NOTES FROM IRE­LAND

A young Ru­pert takes a trip up the chal­leng­ing, heather-clad Knock­meal­down moun­tains with his father, but it’s not the usual hill-dwelling grouse that are the sub­ject of their at­ten­tions on this par­tic­u­lar hunt…

Sporting Shooter - - Contents -

Many, many moons ago, when I was but a wee fel­low, my dad and a col­league of his de­cided to try their luck at a cou­ple of small ponds they had found way out in the depths of the Knock­meal­down moun­tains.

The pre­vi­ous week they had been out in search of a grouse or two when they hap­pened upon a few small bog holes lit­tered with mal­lard feath­ers. All of these bog holes (four to be ex­act) were within 10m of each other, with none more than 12 feet in di­am­e­ter.

I knew I wouldn’t be al­lowed to go along with them on a school night – even ask­ing was a se­vere waste of time – so I de­cided to play the game bet­ter than I had on pre­vi­ous oc­ca­sions.

Thurs­day night had been ear­marked as flight night, so from Sun­day on­wards I was as good as gold. Tim­ber was chopped, plates washed, home­work com­pleted un­usu­ally early, and, if I re­mem­ber cor­rectly, I even had a go at a spot of iron­ing, un­der su­per­vi­sion of course. Thurs­day evening duly ar­rived; my home­work was com­pleted in good time, as I kept a keen eye on Dad’s ev­ery move.

Be­fore long he ar­rived in the kitchen with his gun un­der one arm, a box of shells firmly gripped in the other. He passed by with­out even a side­ward glance, slip­ping into his wellies in the pantry be­fore ex­it­ing by the back door. That’s the last bloody time I’m do­ing any chores around here, I re­mem­ber think­ing, as I sat crest­fallen by an old pine ta­ble.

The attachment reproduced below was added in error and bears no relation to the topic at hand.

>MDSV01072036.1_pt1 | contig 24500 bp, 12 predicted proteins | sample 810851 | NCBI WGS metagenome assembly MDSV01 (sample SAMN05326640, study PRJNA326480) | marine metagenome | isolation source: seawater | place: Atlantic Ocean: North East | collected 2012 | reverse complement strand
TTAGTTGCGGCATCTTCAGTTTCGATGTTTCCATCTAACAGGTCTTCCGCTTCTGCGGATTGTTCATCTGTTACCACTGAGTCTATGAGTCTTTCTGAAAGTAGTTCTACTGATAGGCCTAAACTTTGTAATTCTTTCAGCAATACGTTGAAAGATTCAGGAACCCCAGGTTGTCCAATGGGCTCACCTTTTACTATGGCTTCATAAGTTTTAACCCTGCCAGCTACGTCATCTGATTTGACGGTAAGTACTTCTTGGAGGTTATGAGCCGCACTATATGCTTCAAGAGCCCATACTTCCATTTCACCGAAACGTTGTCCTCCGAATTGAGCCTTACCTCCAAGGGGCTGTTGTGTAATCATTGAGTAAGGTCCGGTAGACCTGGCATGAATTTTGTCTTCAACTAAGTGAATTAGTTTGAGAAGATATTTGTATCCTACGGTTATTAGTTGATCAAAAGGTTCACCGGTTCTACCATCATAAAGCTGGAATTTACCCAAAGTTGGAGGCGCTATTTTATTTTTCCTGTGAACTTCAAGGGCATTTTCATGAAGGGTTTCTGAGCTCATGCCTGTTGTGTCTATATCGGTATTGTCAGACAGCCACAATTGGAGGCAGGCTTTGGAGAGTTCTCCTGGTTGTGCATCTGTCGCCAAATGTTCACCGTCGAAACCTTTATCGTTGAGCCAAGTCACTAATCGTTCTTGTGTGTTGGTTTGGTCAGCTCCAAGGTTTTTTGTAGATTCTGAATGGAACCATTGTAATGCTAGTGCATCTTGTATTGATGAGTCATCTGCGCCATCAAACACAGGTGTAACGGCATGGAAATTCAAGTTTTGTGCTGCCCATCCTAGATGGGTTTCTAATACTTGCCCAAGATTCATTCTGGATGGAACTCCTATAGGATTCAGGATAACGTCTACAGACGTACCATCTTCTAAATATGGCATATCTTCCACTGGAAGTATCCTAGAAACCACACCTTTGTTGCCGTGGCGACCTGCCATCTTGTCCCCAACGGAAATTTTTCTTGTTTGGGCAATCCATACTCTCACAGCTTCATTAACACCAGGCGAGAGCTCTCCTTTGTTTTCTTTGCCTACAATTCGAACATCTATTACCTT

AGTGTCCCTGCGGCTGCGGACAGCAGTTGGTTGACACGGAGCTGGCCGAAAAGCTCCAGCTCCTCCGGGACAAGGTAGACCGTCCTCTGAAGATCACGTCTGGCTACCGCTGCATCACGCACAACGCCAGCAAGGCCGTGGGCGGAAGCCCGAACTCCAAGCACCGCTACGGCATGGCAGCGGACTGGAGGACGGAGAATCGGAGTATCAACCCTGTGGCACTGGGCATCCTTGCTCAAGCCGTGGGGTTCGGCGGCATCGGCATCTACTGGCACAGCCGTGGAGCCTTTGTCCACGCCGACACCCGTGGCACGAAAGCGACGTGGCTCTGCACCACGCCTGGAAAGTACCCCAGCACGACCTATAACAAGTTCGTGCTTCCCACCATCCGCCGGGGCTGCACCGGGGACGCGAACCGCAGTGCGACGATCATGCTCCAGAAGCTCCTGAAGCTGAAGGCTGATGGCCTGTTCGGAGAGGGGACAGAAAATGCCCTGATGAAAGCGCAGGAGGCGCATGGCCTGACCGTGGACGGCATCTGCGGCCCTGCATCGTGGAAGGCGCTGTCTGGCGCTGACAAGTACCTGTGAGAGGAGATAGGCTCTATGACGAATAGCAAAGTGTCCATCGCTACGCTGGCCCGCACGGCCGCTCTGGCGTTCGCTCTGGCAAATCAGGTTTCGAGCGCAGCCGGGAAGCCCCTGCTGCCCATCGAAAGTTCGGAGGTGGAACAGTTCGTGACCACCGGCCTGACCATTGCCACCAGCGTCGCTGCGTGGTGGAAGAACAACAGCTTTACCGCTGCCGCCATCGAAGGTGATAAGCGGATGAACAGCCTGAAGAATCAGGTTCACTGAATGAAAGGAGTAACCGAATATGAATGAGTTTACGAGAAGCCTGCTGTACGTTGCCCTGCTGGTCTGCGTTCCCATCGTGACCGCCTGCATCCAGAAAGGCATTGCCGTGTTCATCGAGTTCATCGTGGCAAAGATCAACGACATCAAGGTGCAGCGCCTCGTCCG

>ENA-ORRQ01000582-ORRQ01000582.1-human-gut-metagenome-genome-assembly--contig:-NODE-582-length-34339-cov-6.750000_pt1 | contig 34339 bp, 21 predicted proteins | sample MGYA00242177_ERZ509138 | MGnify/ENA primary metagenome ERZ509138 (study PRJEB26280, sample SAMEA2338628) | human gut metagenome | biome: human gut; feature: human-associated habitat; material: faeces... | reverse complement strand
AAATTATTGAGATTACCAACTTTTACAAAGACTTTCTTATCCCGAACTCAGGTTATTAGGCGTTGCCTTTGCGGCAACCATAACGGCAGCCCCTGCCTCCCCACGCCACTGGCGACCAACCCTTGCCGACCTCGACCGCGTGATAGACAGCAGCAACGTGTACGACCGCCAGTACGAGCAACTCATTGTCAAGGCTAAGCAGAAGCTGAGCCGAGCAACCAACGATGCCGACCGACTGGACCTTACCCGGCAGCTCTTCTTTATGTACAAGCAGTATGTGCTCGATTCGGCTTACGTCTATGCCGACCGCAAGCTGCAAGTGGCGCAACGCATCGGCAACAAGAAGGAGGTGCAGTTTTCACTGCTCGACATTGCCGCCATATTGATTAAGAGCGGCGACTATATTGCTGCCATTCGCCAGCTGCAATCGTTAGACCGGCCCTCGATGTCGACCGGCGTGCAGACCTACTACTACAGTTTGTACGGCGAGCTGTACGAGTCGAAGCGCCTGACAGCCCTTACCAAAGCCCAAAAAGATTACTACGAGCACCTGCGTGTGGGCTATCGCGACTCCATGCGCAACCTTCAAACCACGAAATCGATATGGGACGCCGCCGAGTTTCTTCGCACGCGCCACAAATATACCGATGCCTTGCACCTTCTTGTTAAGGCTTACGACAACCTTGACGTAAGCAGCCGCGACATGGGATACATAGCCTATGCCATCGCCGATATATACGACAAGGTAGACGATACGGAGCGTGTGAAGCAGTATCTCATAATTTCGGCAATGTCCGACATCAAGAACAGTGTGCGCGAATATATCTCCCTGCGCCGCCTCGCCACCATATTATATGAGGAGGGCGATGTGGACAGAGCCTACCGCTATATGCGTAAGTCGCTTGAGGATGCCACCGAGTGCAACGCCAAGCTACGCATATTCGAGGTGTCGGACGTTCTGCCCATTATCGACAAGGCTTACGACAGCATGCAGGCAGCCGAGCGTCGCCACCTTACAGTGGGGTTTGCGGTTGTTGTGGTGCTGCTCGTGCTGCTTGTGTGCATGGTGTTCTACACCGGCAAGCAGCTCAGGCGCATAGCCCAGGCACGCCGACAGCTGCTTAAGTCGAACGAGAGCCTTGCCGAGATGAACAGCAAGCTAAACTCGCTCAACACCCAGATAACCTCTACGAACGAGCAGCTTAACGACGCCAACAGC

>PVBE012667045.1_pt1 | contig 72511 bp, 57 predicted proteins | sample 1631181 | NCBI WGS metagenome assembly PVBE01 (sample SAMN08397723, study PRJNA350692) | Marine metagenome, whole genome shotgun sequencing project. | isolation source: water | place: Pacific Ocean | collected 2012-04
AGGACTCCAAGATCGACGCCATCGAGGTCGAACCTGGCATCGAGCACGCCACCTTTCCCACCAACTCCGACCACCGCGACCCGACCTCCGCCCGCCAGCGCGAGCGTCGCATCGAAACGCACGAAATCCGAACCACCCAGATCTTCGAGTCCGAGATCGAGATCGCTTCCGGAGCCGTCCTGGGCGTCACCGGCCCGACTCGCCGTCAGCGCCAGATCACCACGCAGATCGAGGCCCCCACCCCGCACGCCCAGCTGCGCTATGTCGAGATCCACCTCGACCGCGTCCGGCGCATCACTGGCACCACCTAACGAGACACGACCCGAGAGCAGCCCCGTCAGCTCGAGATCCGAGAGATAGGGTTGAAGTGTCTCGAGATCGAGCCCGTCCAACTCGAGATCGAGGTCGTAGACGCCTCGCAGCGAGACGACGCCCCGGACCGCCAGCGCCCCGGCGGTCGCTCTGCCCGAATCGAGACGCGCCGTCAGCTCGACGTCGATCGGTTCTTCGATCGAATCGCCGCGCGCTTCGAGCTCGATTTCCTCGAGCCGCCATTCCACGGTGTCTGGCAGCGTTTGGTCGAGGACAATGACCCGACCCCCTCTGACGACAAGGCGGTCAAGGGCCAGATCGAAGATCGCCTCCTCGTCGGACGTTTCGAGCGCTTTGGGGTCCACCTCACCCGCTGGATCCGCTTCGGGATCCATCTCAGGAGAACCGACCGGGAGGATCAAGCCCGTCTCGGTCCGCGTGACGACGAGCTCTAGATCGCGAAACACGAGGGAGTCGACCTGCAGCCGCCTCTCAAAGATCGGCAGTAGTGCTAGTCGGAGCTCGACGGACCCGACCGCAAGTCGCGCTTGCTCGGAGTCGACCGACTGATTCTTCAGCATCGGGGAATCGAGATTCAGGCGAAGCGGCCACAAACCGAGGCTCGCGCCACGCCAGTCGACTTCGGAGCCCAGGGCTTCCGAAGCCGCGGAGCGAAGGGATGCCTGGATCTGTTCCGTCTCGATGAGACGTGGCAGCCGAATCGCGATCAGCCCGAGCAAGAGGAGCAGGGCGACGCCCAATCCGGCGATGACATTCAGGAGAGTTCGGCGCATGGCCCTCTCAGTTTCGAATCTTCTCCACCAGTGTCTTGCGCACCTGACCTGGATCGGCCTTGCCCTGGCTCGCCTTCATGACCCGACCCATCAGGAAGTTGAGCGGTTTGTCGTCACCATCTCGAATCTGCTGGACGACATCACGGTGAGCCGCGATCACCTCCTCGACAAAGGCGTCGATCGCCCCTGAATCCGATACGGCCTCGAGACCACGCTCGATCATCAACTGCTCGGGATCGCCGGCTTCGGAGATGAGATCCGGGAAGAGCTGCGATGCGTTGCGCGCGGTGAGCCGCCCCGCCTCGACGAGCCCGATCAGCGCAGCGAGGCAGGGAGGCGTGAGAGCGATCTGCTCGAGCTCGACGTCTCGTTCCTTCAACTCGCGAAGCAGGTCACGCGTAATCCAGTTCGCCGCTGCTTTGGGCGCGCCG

Sec­onds later he stuck his head round the door and asked, “Well, are you com­ing or not?” with a large grin creas­ing his fea­tures. So much for be­ing clever! I was as ob­vi­ous as a barn door, when I think back on it.

Jump­ing into the car mo­ments later, I was even more de­lighted to see my sin­gle 20 in close at­ten­dance. Dad had been craftier than I’d thought, but I wasn’t com­plain­ing.

Reach­ing our des­ti­na­tion, fi­nally, we started the long trek across the pur­ple mon­stros­ity in front of us. Some time later, just as my legs were start­ing to com­plain, we reached the wee ponds. I flopped into the heather, ex­hausted – I wouldn’t have been so en­thu­si­as­tic if I’d known be­fore­hand that we had two miles of knee-high heather to ne­go­ti­ate on route. Once my breath­ing re­turned to some­thing akin to nor­mal­ity, I re­alised that we

‘For 10 min­utes or more no­body said a word; the still­ness of the place was spell­bind­ing’

were in­deed in a very spe­cial place. The views all around were ma­jes­tic; the sky was start­ing to turn that lovely red-gold colour as the day be­gan to fade. An old cock grouse of­fered a rous­ing cho­rus be­fore he re­tired for the night. For 10 min­utes or more no­body said a word; the still­ness of the place was spell­bind­ing.